Now, the kicker is that getting an “injury” to this muscle directly is not the only way it can cause problems for runners or for anyone out there with a foot. In fact, this muscle alone can cause problems at the foot, at the knee, in front of the shin, at the hip, and even above that – just by be inactive or weak.
So, having a weak posterior tibialis muscle can cause a lot more problems and that’s our jobs as sports physical therapists and physicians at Alliance Regen & Rehab. We don’t just treat the pain, we fix it by finding the root cause of dysfunction!
Here are some reason why you may be at more risk for posterior tibialis insufficiency or injury:
- Improper shoe wear
- Weakness of the flexor hallucis brevis, flexor hallucis longus, gastroc, soleus or flexor digitorum longus
- Limited amount of time barefoot
- Limited ankle joint mobility
- Improper running form
- Bunions or Hallux Valgus
- Dropped Navicular Bone
- Structural anatomy
- Lumbar spine injuries affecting the tibial nerve (usually from L4, L5, or S1)
Prevention and Treatment For The Posterior Tibialis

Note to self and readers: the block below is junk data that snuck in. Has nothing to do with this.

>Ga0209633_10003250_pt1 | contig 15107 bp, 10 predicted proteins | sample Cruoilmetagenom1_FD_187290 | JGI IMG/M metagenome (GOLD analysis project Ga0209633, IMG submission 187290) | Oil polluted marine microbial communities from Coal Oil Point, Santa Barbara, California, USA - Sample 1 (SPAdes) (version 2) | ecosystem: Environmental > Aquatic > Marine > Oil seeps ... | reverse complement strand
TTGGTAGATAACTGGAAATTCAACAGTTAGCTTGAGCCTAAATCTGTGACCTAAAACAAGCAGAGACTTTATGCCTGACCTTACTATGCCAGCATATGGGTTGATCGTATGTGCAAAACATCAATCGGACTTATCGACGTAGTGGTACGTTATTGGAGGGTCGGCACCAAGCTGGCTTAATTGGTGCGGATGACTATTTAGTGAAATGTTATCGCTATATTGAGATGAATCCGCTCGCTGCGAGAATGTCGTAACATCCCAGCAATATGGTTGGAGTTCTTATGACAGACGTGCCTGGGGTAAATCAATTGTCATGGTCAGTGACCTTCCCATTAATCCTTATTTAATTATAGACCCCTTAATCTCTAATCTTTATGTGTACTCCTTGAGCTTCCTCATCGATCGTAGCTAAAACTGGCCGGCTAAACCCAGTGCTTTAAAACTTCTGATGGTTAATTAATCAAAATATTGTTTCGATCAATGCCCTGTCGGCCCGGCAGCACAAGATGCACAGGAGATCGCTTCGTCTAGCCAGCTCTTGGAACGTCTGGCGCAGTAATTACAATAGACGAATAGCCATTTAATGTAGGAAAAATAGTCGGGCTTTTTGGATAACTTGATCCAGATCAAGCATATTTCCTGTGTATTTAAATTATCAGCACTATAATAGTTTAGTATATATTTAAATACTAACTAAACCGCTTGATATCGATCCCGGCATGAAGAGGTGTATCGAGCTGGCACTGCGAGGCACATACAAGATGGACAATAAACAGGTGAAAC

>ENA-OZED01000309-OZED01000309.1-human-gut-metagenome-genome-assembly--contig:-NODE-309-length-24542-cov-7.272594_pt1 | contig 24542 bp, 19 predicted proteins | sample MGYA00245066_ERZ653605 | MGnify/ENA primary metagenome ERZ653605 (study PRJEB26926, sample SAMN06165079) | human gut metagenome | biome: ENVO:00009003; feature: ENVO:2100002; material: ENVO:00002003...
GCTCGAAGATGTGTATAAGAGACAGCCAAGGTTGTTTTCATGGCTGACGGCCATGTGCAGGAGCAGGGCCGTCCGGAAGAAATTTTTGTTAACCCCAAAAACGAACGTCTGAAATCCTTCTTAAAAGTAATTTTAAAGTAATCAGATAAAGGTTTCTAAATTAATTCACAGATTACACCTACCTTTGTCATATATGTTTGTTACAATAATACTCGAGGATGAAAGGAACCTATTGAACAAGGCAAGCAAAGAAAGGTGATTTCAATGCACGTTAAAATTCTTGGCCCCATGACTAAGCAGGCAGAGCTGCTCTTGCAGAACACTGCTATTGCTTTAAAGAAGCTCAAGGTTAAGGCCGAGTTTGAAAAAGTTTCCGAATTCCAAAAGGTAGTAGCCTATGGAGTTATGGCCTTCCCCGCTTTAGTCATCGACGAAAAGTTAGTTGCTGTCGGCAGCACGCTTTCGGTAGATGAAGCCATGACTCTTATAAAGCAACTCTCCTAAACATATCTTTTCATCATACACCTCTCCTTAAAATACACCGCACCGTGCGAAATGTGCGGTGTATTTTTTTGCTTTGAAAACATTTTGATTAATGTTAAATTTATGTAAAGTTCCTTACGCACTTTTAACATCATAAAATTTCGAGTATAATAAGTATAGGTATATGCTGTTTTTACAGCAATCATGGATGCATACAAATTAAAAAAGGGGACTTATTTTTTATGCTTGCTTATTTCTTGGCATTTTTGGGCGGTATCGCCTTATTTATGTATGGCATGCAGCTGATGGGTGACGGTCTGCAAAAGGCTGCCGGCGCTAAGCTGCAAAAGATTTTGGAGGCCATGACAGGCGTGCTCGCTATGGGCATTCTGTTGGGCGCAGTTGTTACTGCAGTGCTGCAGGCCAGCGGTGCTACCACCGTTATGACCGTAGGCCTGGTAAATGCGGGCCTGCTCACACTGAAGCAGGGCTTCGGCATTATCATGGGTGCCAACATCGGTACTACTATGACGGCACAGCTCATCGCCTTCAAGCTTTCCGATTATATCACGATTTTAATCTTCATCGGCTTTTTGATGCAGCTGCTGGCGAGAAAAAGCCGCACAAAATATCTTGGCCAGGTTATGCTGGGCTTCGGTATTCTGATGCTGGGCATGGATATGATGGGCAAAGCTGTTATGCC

Preventing posterior tibialis dysfunction involves a comprehensive approach and plan to do so. Selecting appropriate footwear that provides proper arch support and stability is essential. Runners or walkers should choose shoes that match their foot type, foot needs, and their foots capability. For instance, Runner A who has limited extension in his/her big toe would benefit from a shoe like a Hoka or something similar that doesn’t demand as much big toe extension! This is essential for push-off! Runner B who’s fairly new to running and who only has has some arch discomfort from time to time might benefit from something with more medial arch support while specific foot strengthening and physical therapy is taking place!
Strengthening exercises play a vital role in preventing posterior tibialis injuries and other running injuries. Focusing on exercises that target the posterior tibialis, as well as other muscles throughout the foot, ankle, and lower leg will help create resiliency and better functionality outside of the gym. Gradual training progression, incorporating rest and recovery, is also crucial to prevent overuse and reduce the likelihood of injury to the posterior tibialis and/or arch.